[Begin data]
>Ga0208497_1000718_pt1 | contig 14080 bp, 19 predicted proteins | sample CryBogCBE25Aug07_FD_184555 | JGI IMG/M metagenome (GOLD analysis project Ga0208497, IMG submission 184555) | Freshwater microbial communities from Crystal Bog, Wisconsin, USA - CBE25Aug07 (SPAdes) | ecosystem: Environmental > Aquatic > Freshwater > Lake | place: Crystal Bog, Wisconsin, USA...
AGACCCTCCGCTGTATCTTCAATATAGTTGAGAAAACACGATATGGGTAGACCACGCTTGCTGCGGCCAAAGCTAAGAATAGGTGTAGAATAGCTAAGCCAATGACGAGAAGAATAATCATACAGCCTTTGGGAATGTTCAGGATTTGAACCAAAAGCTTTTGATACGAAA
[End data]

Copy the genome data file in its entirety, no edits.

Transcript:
>Ga0208497_1000718_pt1 | contig 14080 bp, 19 predicted proteins | sample CryBogCBE25Aug07_FD_184555 | JGI IMG/M metagenome (GOLD analysis project Ga0208497, IMG submission 184555) | Freshwater microbial communities from Crystal Bog, Wisconsin, USA - CBE25Aug07 (SPAdes) | ecosystem: Environmental > Aquatic > Freshwater > Lake | place: Crystal Bog, Wisconsin, USA...
AGACCCTCCGCTGTATCTTCAATATAGTTGAGAAAACACGATATGGGTAGACCACGCTTGCTGCGGCCAAAGCTAAGAATAGGTGTAGAATAGCTAAGCCAATGACGAGAAGAATAATCATACAGCCTTTGGGAATGTTCAGGATTTGAACCAAAAGCTTTTGATACGAAA